Scientists and people with Parkinson’s join forces to explore genetic risks in Parkinson’s disease
August 23, 2019
More than 200 years ago, British surgeon Dr. James Parkinson penned an essay about “the shaking palsy,” a mysterious disorder that would later come to bear his name.
Since then, our understanding of what we now call Parkinson’s disease has vastly changed. No longer is it considered simply to be a movement disorder. Instead, we now know that it comprises a complex mix of motor and non-motor symptoms, the latter of which may start decades before diagnosis. We also know that, in most cases, it cannot be attributed to a singular cause. Instead, a host of factors — many unique to individual people — are likely at play.
In August, hundreds of scientists, physicians and people with Parkinson’s joined together at the Institute for the Grand Challenges in Parkinson’s Disease symposium and Rallying to the Challenge meeting, co-hosted with The Cure Parkinson’s Trust and Parkinson’s Movement. Both events tackled genetics, one of the factors that contributes to the disease, from its role in Parkinson’s origins to the real-world implications of genetic testing for the families of people with the disease.
“We’ve come a long way in parsing the genetic aspects of Parkinson’s but we still have much more to do in terms of translating this knowledge into actionable prevention or treatment strategies,” said José Brás, Ph.D., an associate professor at Van Andel Institute and co-organizer of this year’s symposium. “Grand Challenges in Parkinson’s Disease and Rallying to the Challenge are invaluable opportunities to unite the research and advocacy communities under one roof to tackle urgent problems and to find ways to work together to beat Parkinson’s.”
More than 90 percent of Parkinson’s cases are sporadic, meaning that there is no singular, currently identifiable cause. Growing evidence suggests that the disease results from a combination of factors that vary from person to person, such as genetics, shifts in how our genetics are regulated (a set of processes called epigenetics) and environmental exposures.
Scientists believe these changes slowly accumulate until they reach a critical point, eventually tipping the scale toward Parkinson’s. The exception to this is the small subset of cases that can be directly linked to changes in specific genes that are passed down through families. It is important to note; however, that having a mutation in one of these genes does not always mean a person will get Parkinson’s.
“Understanding the role genetics plays in Parkinson’s is a daunting task but the benefits are undeniable,” said Rita Guerreiro, Ph.D., an associate professor at Van Andel Institute and Grand Challenges in Parkinson’s Disease co-organizer. “For years, this symposium and the Rallying to the Challenge meeting have served as important forums to bring together critical viewpoints necessary to make tangible progress.”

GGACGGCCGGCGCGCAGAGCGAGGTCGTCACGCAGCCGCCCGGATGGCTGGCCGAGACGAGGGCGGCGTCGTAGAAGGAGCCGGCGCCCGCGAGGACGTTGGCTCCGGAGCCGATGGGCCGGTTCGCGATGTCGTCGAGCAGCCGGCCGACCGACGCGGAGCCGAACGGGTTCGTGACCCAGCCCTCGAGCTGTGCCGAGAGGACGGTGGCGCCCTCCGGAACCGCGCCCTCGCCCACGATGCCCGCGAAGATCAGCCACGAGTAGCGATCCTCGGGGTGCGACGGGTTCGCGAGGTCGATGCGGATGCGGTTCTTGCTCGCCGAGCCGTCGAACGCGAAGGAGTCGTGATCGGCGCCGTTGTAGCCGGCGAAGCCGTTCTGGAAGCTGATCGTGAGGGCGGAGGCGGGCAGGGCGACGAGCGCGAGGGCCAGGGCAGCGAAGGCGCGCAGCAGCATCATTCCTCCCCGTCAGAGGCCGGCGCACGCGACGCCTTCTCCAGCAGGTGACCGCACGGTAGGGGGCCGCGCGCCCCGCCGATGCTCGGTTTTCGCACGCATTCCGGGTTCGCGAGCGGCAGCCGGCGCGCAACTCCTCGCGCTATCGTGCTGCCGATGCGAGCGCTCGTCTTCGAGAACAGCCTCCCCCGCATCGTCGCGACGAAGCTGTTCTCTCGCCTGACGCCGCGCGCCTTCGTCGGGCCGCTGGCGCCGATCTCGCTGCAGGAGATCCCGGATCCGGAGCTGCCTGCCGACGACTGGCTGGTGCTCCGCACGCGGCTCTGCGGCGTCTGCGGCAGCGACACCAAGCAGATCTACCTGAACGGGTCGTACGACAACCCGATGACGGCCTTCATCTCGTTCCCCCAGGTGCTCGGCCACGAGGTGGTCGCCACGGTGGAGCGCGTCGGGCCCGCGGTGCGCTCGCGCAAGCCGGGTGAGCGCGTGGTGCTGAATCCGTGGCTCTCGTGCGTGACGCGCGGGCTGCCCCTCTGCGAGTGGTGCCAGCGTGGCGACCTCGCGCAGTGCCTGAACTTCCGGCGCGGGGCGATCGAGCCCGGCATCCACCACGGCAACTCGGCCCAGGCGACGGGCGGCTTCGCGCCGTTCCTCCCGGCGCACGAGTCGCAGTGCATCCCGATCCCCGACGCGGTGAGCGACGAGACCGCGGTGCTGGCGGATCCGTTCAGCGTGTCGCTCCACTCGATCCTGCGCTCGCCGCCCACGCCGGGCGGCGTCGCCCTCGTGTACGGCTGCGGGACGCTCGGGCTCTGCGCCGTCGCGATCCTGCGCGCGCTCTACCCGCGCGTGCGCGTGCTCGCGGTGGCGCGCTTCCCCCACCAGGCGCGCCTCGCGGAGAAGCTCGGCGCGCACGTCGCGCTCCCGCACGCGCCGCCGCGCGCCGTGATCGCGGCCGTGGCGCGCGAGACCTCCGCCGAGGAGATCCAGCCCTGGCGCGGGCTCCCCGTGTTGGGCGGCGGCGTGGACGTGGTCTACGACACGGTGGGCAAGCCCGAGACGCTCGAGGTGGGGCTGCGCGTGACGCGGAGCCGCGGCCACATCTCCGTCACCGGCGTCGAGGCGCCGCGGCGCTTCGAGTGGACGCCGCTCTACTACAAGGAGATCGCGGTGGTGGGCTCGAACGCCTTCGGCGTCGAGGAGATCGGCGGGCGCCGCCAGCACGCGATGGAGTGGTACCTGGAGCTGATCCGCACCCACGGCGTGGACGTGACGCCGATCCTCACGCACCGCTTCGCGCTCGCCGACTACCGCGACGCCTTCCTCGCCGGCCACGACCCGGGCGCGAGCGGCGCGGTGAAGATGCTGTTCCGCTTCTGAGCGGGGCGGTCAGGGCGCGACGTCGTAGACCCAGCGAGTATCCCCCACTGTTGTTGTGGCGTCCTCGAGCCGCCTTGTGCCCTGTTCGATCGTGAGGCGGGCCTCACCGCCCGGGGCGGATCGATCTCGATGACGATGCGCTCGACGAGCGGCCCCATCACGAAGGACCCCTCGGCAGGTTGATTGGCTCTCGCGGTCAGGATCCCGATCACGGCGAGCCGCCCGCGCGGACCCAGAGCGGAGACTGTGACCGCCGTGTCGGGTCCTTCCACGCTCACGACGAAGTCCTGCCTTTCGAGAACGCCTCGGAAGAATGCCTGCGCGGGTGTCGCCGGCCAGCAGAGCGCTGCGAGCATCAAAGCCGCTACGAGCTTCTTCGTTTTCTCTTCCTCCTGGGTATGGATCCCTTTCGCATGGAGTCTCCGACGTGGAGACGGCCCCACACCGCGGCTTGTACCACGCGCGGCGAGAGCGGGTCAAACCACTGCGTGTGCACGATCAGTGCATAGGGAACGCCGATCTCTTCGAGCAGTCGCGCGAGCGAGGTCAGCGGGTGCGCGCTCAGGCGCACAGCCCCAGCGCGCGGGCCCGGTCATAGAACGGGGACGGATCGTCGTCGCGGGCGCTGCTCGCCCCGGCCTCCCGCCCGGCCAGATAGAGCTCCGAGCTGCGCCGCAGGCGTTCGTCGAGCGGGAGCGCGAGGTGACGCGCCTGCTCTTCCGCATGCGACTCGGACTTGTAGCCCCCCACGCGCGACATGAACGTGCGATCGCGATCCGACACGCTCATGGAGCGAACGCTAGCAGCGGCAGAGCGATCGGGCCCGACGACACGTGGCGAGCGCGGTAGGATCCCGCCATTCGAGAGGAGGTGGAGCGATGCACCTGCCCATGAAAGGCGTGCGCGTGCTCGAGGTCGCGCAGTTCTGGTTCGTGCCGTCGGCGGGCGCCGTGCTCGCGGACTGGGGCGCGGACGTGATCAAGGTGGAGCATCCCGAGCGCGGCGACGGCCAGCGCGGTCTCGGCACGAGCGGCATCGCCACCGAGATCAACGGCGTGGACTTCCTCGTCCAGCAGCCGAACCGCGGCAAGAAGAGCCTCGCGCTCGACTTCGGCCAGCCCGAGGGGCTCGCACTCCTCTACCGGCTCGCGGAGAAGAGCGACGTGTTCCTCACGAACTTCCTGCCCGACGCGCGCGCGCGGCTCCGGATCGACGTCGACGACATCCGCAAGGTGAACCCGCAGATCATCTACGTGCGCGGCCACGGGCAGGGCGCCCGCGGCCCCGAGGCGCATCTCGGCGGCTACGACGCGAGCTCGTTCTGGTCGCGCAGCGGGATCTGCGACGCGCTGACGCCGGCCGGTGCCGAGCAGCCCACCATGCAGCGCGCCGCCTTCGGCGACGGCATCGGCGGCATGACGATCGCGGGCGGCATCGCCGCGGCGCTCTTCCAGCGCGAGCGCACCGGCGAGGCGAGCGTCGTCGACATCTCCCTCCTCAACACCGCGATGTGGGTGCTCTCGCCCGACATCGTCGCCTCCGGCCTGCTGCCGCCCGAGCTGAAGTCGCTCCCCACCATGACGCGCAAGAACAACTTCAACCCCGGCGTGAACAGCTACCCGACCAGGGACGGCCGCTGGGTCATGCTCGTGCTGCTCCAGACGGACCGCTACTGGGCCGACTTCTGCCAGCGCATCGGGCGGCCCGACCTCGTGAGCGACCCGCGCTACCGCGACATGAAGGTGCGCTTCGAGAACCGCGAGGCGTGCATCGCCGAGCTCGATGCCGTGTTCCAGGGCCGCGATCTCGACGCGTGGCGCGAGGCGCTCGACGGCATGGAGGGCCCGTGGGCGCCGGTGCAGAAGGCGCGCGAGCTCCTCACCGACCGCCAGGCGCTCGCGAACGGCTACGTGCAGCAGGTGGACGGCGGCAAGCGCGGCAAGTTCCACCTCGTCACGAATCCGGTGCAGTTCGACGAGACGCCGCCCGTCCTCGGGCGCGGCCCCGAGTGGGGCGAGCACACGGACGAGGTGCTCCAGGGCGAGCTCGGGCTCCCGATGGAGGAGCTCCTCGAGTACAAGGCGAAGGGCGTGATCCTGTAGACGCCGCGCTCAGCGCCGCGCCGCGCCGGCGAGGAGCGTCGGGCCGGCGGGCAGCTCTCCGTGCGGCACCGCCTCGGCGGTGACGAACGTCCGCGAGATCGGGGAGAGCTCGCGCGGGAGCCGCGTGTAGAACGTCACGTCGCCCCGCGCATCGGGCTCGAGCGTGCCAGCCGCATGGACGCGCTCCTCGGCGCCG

At Grand Challenges in Parkinson’s Disease, scientists took a deep dive into many of the emerging areas of genetic research in Parkinson’s. Participants explored whether sporadic and familial Parkinson’s should be considered to be the same disease, how a rare genetic disorder is helping untangle the genetic contributors to Parkinson’s and how genetic features of the disease may be used to inform clinical trials that test potential therapies.
The collaborative spirit of Grand Challenges in Parkinson’s Disease and Rallying to the Challenge underscores the importance team science and inclusion of people with Parkinson’s in the process. They also reaffirm our shared commitment to an overarching goal — to improve the lives of people with Parkinson’s and drive progress toward a cure.
Ellen Sidransky, M.D., National Human Genome Research Institute, National Institutes of Health
Jay Van Andel Award for Outstanding Achievement in Parkinson’s Research
Dr. Sidransky was the first to link an increase in Parkinson’s disease risk to mutations in the gene GBA, which produces an enzyme that breaks down a common lipid located in lysosomes, cells’ internal waste removal systems. Alterations in GBA are now known to be the most common genetic risk factor for Parkinson’s and dementia with Lewy bodies, and is a major target for new experimental medications designed to slow or stop progression, a feat not possible with current treatments. The Jay Van Andel Award honors scientists who have made transformative contributions to the field. Read more here and check out our Q&A with Dr. Sidransky here.
Tilo Kunath, Ph.D., University of Edinburgh
Tom Isaacs Award
Dr. Kunath made headlines for his work with advocate Dr. Joy Milne and her ability to detect Parkinson’s disease by scent. Milne noticed her late husband’s scent changed around 12 years before his diagnosis with Parkinson’s. Later, while at a research meeting with many people with Parkinson’s in attendance, she noticed many of them carried a similar scent. She reported this to Kunath, who pursued this idea further and has since worked alongside Milne, Perdita Barran, Ph.D., of the University of Manchester and a team of researchers to isolate several substances in the skin that signal Parkinson’s, opening potential new avenues for earlier diagnosis and, hopefully one day, therapeutic intervention. Kunath’s empathy, enthusiastic engagement with the Parkinson’s community and willingness to share his knowledge were central to his nomination and subsequent selection the 2019 honoree. The Tom Isaacs Award is jointly presented by Van Andel Institute and The Cure Parkinson’s Trust in memory of Trust co-founder and champion of the Parkinson’s community, Tom Isaacs. Read more here.
Mark your calendars! Next year’s symposium and meeting will be held September 23 — 24, 2020.